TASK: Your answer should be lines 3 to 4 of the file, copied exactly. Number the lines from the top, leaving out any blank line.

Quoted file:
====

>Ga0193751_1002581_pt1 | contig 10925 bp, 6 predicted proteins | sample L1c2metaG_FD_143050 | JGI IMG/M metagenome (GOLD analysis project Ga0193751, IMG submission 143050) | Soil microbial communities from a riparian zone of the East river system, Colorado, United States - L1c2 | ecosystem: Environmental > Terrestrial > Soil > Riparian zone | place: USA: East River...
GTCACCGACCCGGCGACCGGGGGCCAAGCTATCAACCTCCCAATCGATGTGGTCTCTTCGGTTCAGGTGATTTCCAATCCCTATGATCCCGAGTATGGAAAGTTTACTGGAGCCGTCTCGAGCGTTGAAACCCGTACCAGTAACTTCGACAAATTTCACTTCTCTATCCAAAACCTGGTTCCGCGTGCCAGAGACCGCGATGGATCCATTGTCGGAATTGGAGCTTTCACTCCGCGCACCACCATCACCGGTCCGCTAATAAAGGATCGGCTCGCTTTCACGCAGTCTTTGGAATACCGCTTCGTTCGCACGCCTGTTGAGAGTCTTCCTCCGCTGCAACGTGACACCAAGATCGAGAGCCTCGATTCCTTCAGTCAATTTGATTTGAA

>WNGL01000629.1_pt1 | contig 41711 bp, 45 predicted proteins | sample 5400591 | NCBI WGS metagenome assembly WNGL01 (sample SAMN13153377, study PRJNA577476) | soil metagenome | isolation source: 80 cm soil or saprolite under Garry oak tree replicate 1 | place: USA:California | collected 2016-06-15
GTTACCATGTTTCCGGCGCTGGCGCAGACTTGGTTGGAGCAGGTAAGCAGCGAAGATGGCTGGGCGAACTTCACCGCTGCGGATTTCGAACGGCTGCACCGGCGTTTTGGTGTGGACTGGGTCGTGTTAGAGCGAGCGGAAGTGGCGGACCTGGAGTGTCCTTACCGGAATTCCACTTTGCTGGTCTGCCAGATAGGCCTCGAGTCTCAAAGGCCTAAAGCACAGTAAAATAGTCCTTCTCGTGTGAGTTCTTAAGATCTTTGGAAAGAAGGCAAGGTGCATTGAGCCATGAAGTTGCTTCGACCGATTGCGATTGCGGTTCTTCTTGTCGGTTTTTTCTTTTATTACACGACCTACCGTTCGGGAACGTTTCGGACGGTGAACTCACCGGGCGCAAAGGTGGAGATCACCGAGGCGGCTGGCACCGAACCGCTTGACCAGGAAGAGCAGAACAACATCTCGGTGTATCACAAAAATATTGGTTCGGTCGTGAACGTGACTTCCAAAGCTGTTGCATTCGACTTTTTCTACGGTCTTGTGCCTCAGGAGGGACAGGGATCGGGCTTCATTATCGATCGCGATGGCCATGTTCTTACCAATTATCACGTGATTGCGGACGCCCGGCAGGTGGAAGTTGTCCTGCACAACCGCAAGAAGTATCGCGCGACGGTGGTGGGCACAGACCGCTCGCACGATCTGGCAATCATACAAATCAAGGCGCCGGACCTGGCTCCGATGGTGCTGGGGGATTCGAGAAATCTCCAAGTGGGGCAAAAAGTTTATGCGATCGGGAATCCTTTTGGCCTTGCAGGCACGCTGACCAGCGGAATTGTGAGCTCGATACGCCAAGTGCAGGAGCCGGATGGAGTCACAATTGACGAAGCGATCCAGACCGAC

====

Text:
>WNGL01000629.1_pt1 | contig 41711 bp, 45 predicted proteins | sample 5400591 | NCBI WGS metagenome assembly WNGL01 (sample SAMN13153377, study PRJNA577476) | soil metagenome | isolation source: 80 cm soil or saprolite under Garry oak tree replicate 1 | place: USA:California | collected 2016-06-15
GTTACCATGTTTCCGGCGCTGGCGCAGACTTGGTTGGAGCAGGTAAGCAGCGAAGATGGCTGGGCGAACTTCACCGCTGCGGATTTCGAACGGCTGCACCGGCGTTTTGGTGTGGACTGGGTCGTGTTAGAGCGAGCGGAAGTGGCGGACCTGGAGTGTCCTTACCGGAATTCCACTTTGCTGGTCTGCCAGATAGGCCTCGAGTCTCAAAGGCCTAAAGCACAGTAAAATAGTCCTTCTCGTGTGAGTTCTTAAGATCTTTGGAAAGAAGGCAAGGTGCATTGAGCCATGAAGTTGCTTCGACCGATTGCGATTGCGGTTCTTCTTGTCGGTTTTTTCTTTTATTACACGACCTACCGTTCGGGAACGTTTCGGACGGTGAACTCACCGGGCGCAAAGGTGGAGATCACCGAGGCGGCTGGCACCGAACCGCTTGACCAGGAAGAGCAGAACAACATCTCGGTGTATCACAAAAATATTGGTTCGGTCGTGAACGTGACTTCCAAAGCTGTTGCATTCGACTTTTTCTACGGTCTTGTGCCTCAGGAGGGACAGGGATCGGGCTTCATTATCGATCGCGATGGCCATGTTCTTACCAATTATCACGTGATTGCGGACGCCCGGCAGGTGGAAGTTGTCCTGCACAACCGCAAGAAGTATCGCGCGACGGTGGTGGGCACAGACCGCTCGCACGATCTGGCAATCATACAAATCAAGGCGCCGGACCTGGCTCCGATGGTGCTGGGGGATTCGAGAAATCTCCAAGTGGGGCAAAAAGTTTATGCGATCGGGAATCCTTTTGGCCTTGCAGGCACGCTGACCAGCGGAATTGTGAGCTCGATACGCCAAGTGCAGGAGCCGGATGGAGTCACAATTGACGAAGCGATCCAGACCGAC